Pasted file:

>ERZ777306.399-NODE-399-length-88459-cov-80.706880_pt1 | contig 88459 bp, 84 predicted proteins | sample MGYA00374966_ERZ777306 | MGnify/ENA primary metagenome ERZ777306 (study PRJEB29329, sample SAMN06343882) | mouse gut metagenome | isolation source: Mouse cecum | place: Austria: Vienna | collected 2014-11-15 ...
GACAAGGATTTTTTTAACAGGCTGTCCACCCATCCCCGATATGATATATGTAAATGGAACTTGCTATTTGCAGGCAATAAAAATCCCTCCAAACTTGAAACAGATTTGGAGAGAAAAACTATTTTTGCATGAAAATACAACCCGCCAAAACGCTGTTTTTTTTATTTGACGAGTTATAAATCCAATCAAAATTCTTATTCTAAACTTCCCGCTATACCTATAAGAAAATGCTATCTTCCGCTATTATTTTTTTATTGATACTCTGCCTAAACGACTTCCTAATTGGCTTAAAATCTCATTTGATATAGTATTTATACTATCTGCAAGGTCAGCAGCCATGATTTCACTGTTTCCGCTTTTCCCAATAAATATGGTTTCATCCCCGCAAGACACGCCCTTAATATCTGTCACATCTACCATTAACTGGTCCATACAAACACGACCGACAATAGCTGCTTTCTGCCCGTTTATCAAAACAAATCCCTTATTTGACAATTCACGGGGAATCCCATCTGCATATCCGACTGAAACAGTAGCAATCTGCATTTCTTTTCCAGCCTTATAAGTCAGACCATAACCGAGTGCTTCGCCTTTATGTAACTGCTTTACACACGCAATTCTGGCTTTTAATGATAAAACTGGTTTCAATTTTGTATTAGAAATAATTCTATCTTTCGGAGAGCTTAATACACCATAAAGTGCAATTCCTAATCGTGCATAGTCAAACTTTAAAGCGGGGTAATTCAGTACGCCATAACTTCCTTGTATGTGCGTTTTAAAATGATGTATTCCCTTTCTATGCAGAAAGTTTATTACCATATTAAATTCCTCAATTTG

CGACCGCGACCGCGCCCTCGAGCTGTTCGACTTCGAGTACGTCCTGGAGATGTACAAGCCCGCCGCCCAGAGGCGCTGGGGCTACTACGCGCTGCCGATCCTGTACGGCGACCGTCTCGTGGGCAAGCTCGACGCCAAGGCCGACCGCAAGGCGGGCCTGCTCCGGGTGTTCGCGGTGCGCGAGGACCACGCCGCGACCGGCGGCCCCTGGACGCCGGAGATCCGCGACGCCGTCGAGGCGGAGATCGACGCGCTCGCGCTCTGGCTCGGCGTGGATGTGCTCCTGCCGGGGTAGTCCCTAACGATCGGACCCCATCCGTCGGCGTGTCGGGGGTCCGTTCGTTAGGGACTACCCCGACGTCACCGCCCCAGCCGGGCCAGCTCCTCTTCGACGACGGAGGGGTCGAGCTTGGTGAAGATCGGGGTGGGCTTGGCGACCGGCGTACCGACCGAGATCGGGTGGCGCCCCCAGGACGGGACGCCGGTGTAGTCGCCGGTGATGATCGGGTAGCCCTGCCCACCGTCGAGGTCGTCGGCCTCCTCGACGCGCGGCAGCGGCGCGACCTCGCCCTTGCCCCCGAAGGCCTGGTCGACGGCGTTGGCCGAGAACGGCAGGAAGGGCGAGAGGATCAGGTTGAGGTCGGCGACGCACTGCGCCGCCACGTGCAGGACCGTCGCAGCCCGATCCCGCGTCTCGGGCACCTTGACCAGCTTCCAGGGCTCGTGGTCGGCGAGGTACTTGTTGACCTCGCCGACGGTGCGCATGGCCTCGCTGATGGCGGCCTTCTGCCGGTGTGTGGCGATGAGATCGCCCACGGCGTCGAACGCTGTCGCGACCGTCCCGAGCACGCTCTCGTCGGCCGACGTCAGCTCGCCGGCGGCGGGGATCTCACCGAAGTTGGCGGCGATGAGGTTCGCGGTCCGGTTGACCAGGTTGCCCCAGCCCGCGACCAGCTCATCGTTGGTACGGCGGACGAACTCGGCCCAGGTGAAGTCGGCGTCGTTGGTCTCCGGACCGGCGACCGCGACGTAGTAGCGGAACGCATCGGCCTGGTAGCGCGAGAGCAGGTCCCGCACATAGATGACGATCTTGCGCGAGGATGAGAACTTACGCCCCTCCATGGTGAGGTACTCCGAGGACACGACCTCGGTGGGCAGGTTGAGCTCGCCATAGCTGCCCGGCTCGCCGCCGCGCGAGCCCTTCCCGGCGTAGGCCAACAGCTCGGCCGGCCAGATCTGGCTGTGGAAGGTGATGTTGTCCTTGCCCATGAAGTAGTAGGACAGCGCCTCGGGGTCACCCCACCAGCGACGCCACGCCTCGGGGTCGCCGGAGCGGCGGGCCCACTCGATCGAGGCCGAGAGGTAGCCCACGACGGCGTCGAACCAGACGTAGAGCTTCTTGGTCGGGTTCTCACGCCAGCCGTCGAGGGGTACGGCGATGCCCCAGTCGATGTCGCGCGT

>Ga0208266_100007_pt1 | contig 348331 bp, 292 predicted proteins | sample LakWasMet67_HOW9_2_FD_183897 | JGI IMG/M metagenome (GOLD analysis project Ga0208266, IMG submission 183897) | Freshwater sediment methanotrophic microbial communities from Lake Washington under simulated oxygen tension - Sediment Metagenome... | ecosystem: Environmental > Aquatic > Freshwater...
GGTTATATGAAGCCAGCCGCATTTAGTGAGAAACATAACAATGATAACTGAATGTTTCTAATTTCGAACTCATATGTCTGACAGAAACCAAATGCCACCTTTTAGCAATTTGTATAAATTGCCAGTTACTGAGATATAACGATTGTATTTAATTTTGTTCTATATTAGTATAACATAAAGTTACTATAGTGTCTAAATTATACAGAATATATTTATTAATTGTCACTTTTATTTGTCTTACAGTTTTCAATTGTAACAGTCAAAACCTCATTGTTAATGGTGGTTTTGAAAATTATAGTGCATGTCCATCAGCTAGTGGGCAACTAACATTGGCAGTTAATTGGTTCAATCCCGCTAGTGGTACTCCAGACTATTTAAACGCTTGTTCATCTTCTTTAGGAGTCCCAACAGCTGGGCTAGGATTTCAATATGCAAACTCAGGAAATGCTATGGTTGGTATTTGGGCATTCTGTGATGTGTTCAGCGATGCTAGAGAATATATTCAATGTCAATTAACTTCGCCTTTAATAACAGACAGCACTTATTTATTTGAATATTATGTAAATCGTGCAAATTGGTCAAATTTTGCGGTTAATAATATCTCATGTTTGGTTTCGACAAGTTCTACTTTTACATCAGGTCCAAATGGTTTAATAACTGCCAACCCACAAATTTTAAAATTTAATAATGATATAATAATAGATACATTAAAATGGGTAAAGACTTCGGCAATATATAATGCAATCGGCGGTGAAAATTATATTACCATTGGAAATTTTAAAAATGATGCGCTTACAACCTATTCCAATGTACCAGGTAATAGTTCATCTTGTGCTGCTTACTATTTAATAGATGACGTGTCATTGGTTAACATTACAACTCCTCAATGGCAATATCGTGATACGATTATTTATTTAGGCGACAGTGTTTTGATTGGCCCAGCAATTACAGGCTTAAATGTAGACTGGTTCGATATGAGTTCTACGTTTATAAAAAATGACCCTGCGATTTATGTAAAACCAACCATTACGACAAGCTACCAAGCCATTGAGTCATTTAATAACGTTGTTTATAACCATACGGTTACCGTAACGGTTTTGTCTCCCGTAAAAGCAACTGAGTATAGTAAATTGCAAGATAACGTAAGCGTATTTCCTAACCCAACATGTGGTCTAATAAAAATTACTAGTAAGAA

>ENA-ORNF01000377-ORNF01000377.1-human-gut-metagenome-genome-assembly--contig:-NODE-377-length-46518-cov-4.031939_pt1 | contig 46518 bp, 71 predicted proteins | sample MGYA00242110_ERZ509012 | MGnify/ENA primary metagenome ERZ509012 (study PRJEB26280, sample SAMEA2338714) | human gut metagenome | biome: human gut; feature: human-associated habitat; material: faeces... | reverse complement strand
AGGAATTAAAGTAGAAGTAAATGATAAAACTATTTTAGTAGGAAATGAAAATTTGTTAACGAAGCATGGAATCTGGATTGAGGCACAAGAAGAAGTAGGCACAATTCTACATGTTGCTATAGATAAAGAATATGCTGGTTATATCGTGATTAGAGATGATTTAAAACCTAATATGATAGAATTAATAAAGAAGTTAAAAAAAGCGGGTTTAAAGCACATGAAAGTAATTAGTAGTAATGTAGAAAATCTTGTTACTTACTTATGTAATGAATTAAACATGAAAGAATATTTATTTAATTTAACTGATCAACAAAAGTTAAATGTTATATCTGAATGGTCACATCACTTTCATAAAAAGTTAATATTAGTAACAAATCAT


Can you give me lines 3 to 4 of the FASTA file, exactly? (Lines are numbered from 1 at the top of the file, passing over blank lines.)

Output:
CGACCGCGACCGCGCCCTCGAGCTGTTCGACTTCGAGTACGTCCTGGAGATGTACAAGCCCGCCGCCCAGAGGCGCTGGGGCTACTACGCGCTGCCGATCCTGTACGGCGACCGTCTCGTGGGCAAGCTCGACGCCAAGGCCGACCGCAAGGCGGGCCTGCTCCGGGTGTTCGCGGTGCGCGAGGACCACGCCGCGACCGGCGGCCCCTGGACGCCGGAGATCCGCGACGCCGTCGAGGCGGAGATCGACGCGCTCGCGCTCTGGCTCGGCGTGGATGTGCTCCTGCCGGGGTAGTCCCTAACGATCGGACCCCATCCGTCGGCGTGTCGGGGGTCCGTTCGTTAGGGACTACCCCGACGTCACCGCCCCAGCCGGGCCAGCTCCTCTTCGACGACGGAGGGGTCGAGCTTGGTGAAGATCGGGGTGGGCTTGGCGACCGGCGTACCGACCGAGATCGGGTGGCGCCCCCAGGACGGGACGCCGGTGTAGTCGCCGGTGATGATCGGGTAGCCCTGCCCACCGTCGAGGTCGTCGGCCTCCTCGACGCGCGGCAGCGGCGCGACCTCGCCCTTGCCCCCGAAGGCCTGGTCGACGGCGTTGGCCGAGAACGGCAGGAAGGGCGAGAGGATCAGGTTGAGGTCGGCGACGCACTGCGCCGCCACGTGCAGGACCGTCGCAGCCCGATCCCGCGTCTCGGGCACCTTGACCAGCTTCCAGGGCTCGTGGTCGGCGAGGTACTTGTTGACCTCGCCGACGGTGCGCATGGCCTCGCTGATGGCGGCCTTCTGCCGGTGTGTGGCGATGAGATCGCCCACGGCGTCGAACGCTGTCGCGACCGTCCCGAGCACGCTCTCGTCGGCCGACGTCAGCTCGCCGGCGGCGGGGATCTCACCGAAGTTGGCGGCGATGAGGTTCGCGGTCCGGTTGACCAGGTTGCCCCAGCCCGCGACCAGCTCATCGTTGGTACGGCGGACGAACTCGGCCCAGGTGAAGTCGGCGTCGTTGGTCTCCGGACCGGCGACCGCGACGTAGTAGCGGAACGCATCGGCCTGGTAGCGCGAGAGCAGGTCCCGCACATAGATGACGATCTTGCGCGAGGATGAGAACTTACGCCCCTCCATGGTGAGGTACTCCGAGGACACGACCTCGGTGGGCAGGTTGAGCTCGCCATAGCTGCCCGGCTCGCCGCCGCGCGAGCCCTTCCCGGCGTAGGCCAACAGCTCGGCCGGCCAGATCTGGCTGTGGAAGGTGATGTTGTCCTTGCCCATGAAGTAGTAGGACAGCGCCTCGGGGTCACCCCACCAGCGACGCCACGCCTCGGGGTCGCCGGAGCGGCGGGCCCACTCGATCGAGGCCGAGAGGTAGCCCACGACGGCGTCGAACCAGACGTAGAGCTTCTTGGTCGGGTTCTCACGCCAGCCGTCGAGGGGTACGGCGATGCCCCAGTCGATGTCGCGCGT

>Ga0208266_100007_pt1 | contig 348331 bp, 292 predicted proteins | sample LakWasMet67_HOW9_2_FD_183897 | JGI IMG/M metagenome (GOLD analysis project Ga0208266, IMG submission 183897) | Freshwater sediment methanotrophic microbial communities from Lake Washington under simulated oxygen tension - Sediment Metagenome... | ecosystem: Environmental > Aquatic > Freshwater...